Indica Strains vs. Sativa Strains |

Indica Strains vs. Sativa Strains

Aaron H. Bible
Brought to you by Altitude Organic Cannabis
Sativa strains are generally considered to produce more energetic highs.
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Altitude organic cannabis

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Sponsored to you by Altitude Organic Cannabis, written by Aaron H. Bible

Are you looking for an indica or a sativa?
It’s usually the first question someone is asked when they finally make it up to the counter at a recreational dispensary here in Summit County, and it’s an important one to know how to answer.

It’s not a high-pressure situation, just a simple starting place for a “budtender” to be able to help find the exact right strain, or strains, for a particular customer. Indica and sativa are the two major types of cannabis plants that are used for their THC and other cannabinoids, although scientifically they are the same plant.

So, what’s the difference between an indica strain and a sativa strain? The question the bud tender really wants to know is — how do you want to feel? And, says Aaron Bluse, co-owner of Altitude Organic Cannabis in Dillon, they might also ask what flavors you like, and other questions about any medical conditions you are attempting to treat.

Simply put, sativa strains are generally considered to produce more energetic highs, while indica strains produce relaxation and more of a body buzz. Hybrid strains are equally as common however, with mixes typically being 80/20, 70/30 or 50/50 in all combinations possible.

Sativa plants grow tall and large and are typically suited for outdoor growing, whereas indica plants tend to be short and stocky. Popular indica strain names you’ll hear include White Widow and Northern Lights, many of which are used to treat insomnia and for pain relief. Sativa strains such as Purple Haze and Sour Diesel are more commonly smoked or vaporized during the day for a more cerebral high.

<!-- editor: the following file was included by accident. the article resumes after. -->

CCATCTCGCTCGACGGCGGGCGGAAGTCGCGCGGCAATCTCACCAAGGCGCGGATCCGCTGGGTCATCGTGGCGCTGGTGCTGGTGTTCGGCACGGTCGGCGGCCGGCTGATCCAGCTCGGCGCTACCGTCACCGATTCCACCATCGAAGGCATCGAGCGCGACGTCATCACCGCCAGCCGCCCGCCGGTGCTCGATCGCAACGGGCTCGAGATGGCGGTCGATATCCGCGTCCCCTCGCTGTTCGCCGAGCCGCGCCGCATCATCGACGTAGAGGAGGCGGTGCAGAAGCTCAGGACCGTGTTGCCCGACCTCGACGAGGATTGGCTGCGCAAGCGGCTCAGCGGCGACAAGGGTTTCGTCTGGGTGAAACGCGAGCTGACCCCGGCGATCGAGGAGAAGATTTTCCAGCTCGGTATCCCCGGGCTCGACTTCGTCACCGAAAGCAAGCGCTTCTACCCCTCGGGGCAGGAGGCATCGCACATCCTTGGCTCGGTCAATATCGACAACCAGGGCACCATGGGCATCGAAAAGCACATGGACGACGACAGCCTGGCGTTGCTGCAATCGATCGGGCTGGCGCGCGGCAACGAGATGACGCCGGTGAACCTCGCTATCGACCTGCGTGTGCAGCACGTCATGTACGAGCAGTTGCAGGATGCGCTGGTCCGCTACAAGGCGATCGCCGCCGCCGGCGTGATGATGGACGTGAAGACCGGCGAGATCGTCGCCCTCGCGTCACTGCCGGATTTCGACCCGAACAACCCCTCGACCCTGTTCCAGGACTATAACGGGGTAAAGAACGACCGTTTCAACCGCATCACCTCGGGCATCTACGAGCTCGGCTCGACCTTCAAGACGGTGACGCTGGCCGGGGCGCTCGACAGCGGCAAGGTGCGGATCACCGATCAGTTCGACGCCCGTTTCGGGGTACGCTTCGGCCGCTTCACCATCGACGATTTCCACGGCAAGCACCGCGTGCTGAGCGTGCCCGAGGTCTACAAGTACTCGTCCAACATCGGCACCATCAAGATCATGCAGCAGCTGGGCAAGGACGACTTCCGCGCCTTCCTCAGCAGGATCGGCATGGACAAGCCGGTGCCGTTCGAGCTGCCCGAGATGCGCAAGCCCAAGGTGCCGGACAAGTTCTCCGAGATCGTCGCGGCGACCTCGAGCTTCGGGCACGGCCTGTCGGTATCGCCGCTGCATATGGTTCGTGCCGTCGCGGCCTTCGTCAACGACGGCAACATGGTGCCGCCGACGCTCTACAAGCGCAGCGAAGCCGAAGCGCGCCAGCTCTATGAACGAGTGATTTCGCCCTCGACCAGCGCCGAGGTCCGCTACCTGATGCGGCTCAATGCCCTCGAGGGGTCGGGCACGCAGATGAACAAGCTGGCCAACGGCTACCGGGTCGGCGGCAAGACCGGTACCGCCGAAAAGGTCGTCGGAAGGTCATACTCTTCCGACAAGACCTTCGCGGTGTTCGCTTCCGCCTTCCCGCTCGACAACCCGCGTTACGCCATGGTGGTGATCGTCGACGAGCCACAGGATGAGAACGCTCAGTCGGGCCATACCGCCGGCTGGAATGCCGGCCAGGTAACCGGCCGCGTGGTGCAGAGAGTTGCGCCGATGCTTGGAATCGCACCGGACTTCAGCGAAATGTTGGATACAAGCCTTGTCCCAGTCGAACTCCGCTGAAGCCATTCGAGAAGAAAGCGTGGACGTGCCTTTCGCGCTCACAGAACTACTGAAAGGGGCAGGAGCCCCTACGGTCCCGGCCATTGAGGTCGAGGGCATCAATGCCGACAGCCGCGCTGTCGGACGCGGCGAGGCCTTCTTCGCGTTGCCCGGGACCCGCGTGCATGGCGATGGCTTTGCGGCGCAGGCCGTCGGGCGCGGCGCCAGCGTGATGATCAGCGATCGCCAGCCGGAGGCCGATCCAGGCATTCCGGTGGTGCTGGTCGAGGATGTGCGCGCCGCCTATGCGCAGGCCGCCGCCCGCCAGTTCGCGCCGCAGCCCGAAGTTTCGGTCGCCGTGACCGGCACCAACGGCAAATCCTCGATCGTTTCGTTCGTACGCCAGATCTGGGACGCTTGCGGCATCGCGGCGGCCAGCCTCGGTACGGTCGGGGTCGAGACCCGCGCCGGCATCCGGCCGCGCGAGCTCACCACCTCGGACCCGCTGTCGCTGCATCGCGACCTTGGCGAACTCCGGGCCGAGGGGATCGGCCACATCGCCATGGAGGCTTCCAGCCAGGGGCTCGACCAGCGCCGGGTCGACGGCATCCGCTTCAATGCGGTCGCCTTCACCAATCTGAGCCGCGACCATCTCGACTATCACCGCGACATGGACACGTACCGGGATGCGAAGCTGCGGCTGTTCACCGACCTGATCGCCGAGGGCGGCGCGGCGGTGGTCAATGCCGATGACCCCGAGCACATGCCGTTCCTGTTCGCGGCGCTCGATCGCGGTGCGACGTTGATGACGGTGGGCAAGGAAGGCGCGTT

The hybrid strains that dispensaries and growers are constantly experimenting with in interesting and creative ways produce a variety of effects of flavor, taste and profiles of cannabinoids and terpenes to achieve a desired “high” or treat a specific physical condition.

“Not every strain is going to affect every consumer in the same way,” Bluse said.

“Everyone’s biochemistry will vary. The individual’s tolerance, the amount consumed, how it is consumed, and the items the individual consumes prior to taking cannabis (food, water, alcohol, etc.) will all alter the effect of any given strain.”

Notably, botanists consider all cannabis plants members of the same species: cannabis sativa L. Hemp used for industrial purposes is a member of cannabis ruderalis J. And cannabis plants are lauded for their adaptability and ability to interbreed. This, again, gives growers the ability to produce a wide variety of strains that take on the characteristics of the growing substrate, water and of each other as they propagate, clones and seeds of which are used to continue a desired strain.

“Sativa strains originate from the equatorial and tropical regions of the globe and are usually higher in THC,” explained Bluse. “They’re best used before outdoor activities, painting, writing and before eating.”

He said sativas are used to modify appetite, for enhanced creativity, to relieve stress and for their vibrant flavors.

“Indicas originate from the mountainous and elevated regions of the globe,” Bluse said. “These strains are usually higher in CBD, one of the other 420 cannabaoids found in the plant in addition to the better known, THC.”

Bluse said indicas are used for exactly the opposite: to relieve anxiety, improve sleep and relieve pain, known for their more “earthy” flavors.

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